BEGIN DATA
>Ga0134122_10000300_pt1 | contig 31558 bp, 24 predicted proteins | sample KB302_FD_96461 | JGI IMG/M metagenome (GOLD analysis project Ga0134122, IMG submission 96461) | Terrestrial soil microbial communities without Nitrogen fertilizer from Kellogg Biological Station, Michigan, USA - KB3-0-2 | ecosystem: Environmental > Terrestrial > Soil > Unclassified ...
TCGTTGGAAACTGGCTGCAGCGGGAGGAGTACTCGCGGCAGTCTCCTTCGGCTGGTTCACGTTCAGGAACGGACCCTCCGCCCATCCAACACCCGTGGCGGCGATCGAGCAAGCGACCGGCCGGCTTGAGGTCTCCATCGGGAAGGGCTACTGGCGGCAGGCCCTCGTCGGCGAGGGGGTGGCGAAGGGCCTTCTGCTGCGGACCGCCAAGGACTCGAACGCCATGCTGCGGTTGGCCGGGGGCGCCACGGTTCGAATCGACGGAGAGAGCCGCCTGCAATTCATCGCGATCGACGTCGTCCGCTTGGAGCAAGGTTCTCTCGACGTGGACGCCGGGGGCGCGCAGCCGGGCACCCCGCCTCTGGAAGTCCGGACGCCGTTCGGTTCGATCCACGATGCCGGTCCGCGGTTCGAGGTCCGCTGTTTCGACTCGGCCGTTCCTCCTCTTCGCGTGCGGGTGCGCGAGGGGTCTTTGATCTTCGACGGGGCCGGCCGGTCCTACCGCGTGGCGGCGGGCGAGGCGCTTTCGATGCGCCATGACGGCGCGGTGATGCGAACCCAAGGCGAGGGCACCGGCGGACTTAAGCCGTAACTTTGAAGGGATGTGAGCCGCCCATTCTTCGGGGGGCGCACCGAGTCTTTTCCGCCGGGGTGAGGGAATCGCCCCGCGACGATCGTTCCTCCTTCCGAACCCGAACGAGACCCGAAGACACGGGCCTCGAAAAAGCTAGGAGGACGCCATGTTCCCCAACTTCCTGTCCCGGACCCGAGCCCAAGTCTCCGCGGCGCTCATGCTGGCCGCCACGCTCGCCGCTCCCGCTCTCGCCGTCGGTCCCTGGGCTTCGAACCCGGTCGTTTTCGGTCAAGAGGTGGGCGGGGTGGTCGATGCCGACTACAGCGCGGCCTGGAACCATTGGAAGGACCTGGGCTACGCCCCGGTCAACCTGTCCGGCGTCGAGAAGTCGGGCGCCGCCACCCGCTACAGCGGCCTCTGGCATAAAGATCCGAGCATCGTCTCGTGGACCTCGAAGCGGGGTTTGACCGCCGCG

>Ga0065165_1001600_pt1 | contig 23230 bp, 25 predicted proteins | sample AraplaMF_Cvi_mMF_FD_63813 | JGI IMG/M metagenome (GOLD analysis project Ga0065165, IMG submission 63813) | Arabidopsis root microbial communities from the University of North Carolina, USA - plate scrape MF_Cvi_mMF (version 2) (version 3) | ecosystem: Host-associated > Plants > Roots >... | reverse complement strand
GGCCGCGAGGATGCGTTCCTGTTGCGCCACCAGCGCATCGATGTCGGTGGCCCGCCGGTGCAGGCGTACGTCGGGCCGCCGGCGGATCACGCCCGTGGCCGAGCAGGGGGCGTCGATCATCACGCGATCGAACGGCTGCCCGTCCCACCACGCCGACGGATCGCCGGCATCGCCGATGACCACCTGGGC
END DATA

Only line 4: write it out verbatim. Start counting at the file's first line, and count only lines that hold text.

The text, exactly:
GGCCGCGAGGATGCGTTCCTGTTGCGCCACCAGCGCATCGATGTCGGTGGCCCGCCGGTGCAGGCGTACGTCGGGCCGCCGGCGGATCACGCCCGTGGCCGAGCAGGGGGCGTCGATCATCACGCGATCGAACGGCTGCCCGTCCCACCACGCCGACGGATCGCCGGCATCGCCGATGACCACCTGGGC